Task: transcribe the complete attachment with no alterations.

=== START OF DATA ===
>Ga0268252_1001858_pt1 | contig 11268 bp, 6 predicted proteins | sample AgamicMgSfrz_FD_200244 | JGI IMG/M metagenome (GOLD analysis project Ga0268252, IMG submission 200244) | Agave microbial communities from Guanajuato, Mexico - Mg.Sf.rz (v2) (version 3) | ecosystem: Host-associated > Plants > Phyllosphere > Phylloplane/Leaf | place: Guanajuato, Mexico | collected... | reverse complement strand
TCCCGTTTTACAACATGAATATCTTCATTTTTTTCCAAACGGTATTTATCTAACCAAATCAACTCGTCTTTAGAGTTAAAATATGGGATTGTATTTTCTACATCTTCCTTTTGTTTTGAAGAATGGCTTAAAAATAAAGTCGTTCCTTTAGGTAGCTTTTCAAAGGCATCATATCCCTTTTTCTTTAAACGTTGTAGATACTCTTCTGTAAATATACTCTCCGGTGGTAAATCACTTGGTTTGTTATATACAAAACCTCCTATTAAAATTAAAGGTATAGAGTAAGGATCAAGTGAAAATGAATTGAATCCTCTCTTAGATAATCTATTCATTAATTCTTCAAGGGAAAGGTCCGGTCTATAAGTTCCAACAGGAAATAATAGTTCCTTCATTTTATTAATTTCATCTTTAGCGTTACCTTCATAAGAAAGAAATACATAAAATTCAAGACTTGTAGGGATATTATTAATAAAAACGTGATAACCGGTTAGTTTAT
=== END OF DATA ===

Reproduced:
>Ga0268252_1001858_pt1 | contig 11268 bp, 6 predicted proteins | sample AgamicMgSfrz_FD_200244 | JGI IMG/M metagenome (GOLD analysis project Ga0268252, IMG submission 200244) | Agave microbial communities from Guanajuato, Mexico - Mg.Sf.rz (v2) (version 3) | ecosystem: Host-associated > Plants > Phyllosphere > Phylloplane/Leaf | place: Guanajuato, Mexico | collected... | reverse complement strand
TCCCGTTTTACAACATGAATATCTTCATTTTTTTCCAAACGGTATTTATCTAACCAAATCAACTCGTCTTTAGAGTTAAAATATGGGATTGTATTTTCTACATCTTCCTTTTGTTTTGAAGAATGGCTTAAAAATAAAGTCGTTCCTTTAGGTAGCTTTTCAAAGGCATCATATCCCTTTTTCTTTAAACGTTGTAGATACTCTTCTGTAAATATACTCTCCGGTGGTAAATCACTTGGTTTGTTATATACAAAACCTCCTATTAAAATTAAAGGTATAGAGTAAGGATCAAGTGAAAATGAATTGAATCCTCTCTTAGATAATCTATTCATTAATTCTTCAAGGGAAAGGTCCGGTCTATAAGTTCCAACAGGAAATAATAGTTCCTTCATTTTATTAATTTCATCTTTAGCGTTACCTTCATAAGAAAGAAATACATAAAATTCAAGACTTGTAGGGATATTATTAATAAAAACGTGATAACCGGTTAGTTTAT